EPA issues final NOx limits for coal-fired Centralia power plant

The U.S. Environmental Protection Agency said in a Dec. 6 Federal Register notice that it is taking final action to approve the Best Available Retrofit Technology (BART) determination for NOX for the TransAlta Centralia Generation LLC coal-fired power plant in Centralia, Wash.

The Washington State Department of Ecology (Ecology) submitted its Regional Haze State Implementation Plan (SIP) in December 2010. In December 2011, Ecology submitted an update to the SIP containing a revised and updated BART determination for Centralia, the state’s only coal-fired power plant. On May 23, EPA proposed to approve the portion of the revised SIP containing the BART determination for TransAlta. EPA said it plans to act on the remaining Regional Haze SIP elements for Washington in the near future.

Centralia is a two-unit, coal-fired power plant, with the units rated at 702.5 MW each when burning coal from the Centralia coalfield as originally designed. That local mine was shut several years ago. The units now burn coal from the Powder River Basin (PRB) and are rated at 670 MW each.

The Regional Haze SIP revision imposes as BART a NOX emission limit of 0.21 lb/MMBtu for each unit based on the installation of selective non-catalytic reduction on both coal-fired units plus Flex Fuel. It also requires a one-year performance optimization study and lowering the emission limits based on the study results. Also, the BART determination requires one unit to cease burning coal by Dec. 31, 2020, and the second unit by Dec. 31, 2025, unless Ecology determines that state or federal law requires selective catalytic reduction to be installed on either unit.

Centralia coal units haven’t been running hard lately

TransAlta Centralian Generation parent TransAlta Corp. (TSX:TA) has been running the coal units, called Centralia Thermal, a bit less in 2012 as it buys cheaper replacement power off the grid. That was among the points made by TransAlta in an Oct. 26 financial report for the third quarter that it filed with Canadian regulators. Centralia Gas, located at the same site, is a 248-MW gas-fired facility.

On July 25, TransAlta announced that it had entered into an 11-year agreement to provide electricity from the Centralia Thermal to Puget Sound Energy (PSE). The contract begins in 2014 and runs until 2025 when the plant is scheduled to be shut down under a greenhouse gas-reduction deal with the state of Washington. Under the agreement, PSE will buy 180 MW of firm, baseload power starting in December 2014. In December 2015, the contract increases to 280 MW, and from December 2016 to December 2024 the contract is for 380 MW. In the last year of the contract, the contracted volume is 300 MW.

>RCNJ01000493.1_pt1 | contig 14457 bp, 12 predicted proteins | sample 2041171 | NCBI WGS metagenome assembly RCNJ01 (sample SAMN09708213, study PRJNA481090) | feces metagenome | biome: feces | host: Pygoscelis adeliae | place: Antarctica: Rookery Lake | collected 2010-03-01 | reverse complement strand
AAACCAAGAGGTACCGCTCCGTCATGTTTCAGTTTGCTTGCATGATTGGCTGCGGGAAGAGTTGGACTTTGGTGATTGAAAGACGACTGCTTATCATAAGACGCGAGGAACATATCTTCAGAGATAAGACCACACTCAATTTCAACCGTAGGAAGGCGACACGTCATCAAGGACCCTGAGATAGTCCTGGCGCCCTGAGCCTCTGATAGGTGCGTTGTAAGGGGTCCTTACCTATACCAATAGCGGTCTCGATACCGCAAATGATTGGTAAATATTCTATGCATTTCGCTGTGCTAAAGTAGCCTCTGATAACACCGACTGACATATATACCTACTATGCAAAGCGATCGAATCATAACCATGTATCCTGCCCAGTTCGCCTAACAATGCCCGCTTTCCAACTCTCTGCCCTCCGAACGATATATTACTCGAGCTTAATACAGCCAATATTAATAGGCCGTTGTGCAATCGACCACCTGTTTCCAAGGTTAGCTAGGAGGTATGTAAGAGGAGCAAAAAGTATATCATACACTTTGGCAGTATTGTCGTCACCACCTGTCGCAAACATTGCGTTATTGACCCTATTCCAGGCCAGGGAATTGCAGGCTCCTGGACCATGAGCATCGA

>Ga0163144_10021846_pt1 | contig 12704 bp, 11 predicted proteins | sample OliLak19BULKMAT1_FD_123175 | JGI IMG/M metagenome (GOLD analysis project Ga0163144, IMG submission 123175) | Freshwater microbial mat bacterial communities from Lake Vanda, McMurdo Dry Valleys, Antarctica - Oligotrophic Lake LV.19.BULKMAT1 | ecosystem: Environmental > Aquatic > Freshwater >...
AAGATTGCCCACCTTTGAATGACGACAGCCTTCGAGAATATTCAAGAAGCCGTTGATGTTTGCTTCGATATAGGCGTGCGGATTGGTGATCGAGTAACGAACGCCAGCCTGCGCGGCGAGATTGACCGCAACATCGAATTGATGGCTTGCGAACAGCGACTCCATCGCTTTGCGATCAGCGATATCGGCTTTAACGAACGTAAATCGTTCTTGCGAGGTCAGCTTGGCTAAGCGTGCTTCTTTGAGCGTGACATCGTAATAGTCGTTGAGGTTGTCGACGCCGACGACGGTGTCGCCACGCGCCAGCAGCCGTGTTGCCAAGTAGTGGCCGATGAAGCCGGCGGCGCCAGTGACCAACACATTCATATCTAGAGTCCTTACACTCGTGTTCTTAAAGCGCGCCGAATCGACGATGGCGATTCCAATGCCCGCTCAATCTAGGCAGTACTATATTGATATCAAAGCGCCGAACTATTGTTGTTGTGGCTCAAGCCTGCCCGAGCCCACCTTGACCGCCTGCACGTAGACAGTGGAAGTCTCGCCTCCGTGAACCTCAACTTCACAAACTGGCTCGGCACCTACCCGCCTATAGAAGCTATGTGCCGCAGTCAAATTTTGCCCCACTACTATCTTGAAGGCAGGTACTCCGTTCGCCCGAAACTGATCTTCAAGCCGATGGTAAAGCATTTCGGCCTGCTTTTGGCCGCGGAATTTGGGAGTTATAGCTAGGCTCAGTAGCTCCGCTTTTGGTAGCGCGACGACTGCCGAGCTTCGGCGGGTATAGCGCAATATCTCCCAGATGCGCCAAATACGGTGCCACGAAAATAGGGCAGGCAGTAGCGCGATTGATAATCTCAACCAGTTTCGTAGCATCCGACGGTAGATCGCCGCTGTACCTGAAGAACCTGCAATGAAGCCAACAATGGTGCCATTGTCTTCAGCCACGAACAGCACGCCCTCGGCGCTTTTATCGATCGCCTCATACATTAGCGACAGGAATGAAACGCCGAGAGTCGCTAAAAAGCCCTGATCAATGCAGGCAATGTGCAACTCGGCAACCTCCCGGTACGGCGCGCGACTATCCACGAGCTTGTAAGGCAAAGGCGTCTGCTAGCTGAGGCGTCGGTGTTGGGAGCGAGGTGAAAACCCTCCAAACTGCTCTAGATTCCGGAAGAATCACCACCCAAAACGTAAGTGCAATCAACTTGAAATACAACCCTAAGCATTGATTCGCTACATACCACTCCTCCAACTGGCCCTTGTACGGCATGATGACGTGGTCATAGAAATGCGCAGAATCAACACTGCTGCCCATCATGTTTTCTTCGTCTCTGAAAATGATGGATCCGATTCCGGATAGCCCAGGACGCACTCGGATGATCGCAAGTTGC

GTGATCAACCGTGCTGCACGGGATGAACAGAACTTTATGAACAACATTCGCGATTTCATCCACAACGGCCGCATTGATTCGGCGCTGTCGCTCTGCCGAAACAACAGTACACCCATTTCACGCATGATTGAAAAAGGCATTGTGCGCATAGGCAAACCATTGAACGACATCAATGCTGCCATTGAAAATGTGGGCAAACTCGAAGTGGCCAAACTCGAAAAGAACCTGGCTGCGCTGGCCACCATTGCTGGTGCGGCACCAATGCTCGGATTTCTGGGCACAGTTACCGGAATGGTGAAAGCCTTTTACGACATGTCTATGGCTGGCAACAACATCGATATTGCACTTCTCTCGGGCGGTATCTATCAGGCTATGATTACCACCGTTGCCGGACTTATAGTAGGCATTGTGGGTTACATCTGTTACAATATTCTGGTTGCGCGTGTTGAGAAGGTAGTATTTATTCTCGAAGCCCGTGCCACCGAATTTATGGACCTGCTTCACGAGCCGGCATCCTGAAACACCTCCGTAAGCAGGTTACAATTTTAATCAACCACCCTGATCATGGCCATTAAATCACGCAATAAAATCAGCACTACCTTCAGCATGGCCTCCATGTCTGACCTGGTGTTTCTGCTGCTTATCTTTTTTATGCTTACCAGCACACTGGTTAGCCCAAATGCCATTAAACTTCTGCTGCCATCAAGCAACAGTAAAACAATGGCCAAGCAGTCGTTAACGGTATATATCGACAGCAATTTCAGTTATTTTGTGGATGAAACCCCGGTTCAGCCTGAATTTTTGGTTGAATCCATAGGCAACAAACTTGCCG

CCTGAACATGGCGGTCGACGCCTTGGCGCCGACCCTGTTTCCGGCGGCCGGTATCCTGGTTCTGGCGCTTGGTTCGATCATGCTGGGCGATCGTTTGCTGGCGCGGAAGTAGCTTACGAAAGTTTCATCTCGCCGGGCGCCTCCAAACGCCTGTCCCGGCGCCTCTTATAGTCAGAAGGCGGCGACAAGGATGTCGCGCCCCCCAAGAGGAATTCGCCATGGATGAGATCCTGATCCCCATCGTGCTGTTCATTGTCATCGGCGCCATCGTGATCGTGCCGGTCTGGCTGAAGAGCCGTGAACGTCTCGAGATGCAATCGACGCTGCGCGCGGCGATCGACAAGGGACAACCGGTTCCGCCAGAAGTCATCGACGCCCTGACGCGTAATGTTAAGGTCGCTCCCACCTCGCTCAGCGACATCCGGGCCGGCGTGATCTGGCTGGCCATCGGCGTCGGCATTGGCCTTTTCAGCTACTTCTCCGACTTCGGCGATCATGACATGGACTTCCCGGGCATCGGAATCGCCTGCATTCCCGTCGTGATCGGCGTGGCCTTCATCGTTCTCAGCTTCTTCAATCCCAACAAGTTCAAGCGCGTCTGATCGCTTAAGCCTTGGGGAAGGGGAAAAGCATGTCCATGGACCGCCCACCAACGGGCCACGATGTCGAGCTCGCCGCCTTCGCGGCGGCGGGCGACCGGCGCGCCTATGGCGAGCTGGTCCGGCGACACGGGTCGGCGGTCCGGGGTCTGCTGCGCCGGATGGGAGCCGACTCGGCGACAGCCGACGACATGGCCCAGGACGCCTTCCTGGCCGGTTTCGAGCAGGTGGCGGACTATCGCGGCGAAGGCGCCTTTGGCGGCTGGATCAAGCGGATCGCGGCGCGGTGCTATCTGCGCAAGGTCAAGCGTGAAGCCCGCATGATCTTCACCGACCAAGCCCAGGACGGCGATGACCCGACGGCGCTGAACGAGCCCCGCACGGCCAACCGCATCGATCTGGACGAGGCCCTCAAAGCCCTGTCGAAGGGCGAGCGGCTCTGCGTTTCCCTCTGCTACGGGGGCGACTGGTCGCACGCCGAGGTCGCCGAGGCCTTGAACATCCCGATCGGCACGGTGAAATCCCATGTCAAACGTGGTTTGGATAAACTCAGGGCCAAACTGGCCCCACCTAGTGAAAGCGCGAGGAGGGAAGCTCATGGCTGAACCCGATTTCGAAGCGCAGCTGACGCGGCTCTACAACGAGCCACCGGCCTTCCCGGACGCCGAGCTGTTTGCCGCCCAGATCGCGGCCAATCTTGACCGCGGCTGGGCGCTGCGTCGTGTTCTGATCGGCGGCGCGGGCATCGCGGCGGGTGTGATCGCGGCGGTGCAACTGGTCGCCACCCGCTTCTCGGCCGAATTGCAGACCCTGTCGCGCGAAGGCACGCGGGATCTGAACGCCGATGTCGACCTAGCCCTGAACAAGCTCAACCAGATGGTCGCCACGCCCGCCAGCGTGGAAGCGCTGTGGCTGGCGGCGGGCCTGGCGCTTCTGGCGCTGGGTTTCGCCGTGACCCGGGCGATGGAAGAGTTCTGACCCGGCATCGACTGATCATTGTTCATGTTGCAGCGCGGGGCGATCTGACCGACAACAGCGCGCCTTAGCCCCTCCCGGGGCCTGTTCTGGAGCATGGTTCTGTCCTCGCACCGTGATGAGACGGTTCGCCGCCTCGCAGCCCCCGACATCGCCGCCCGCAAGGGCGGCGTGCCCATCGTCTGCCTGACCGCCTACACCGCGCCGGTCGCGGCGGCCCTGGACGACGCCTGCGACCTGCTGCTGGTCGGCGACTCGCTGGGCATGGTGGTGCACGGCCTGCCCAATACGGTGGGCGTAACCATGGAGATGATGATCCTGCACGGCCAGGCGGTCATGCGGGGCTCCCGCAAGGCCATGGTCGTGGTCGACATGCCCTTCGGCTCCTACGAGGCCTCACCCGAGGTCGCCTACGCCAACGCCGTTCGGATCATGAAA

In 2011, the TransAlta Energy Bill was signed into law in the state of Washington. The bill, and a memorandum of agreement signed on Dec. 23, 2011, which is part of the bill, provide a framework to transition from coal-fired energy produced at Centralia Thermal by 2025. The bill and memorandum of agreement include key elements regarding, among other things, the timing of the shut down of the units and the removal of restrictions on the terms of power contracts that TransAlta can enter into.

U.S. Energy Information Administration data shows that coal suppliers to Centralia this year have included the Rawhide mine in the Wyoming PRB of Peabody Energy (NYSE: BTU) and the Spring Creek mine in the Montana end of the PRB of Cloud Peak Energy (NYSE: CLD).

About Barry Cassell 20414 Articles
Barry Cassell is Chief Analyst for GenerationHub covering coal and emission controls issues, projects and policy. He has covered the coal and power generation industry for more than 24 years, beginning in November 2011 at GenerationHub and prior to that as editor of SNL Energy’s Coal Report. He was formerly with Coal Outlook for 15 years as the publication’s editor and contributing writer, and prior to that he was editor of Coal & Synfuels Technology and associate editor of The Energy Report. He has a bachelor’s degree from Central Michigan University.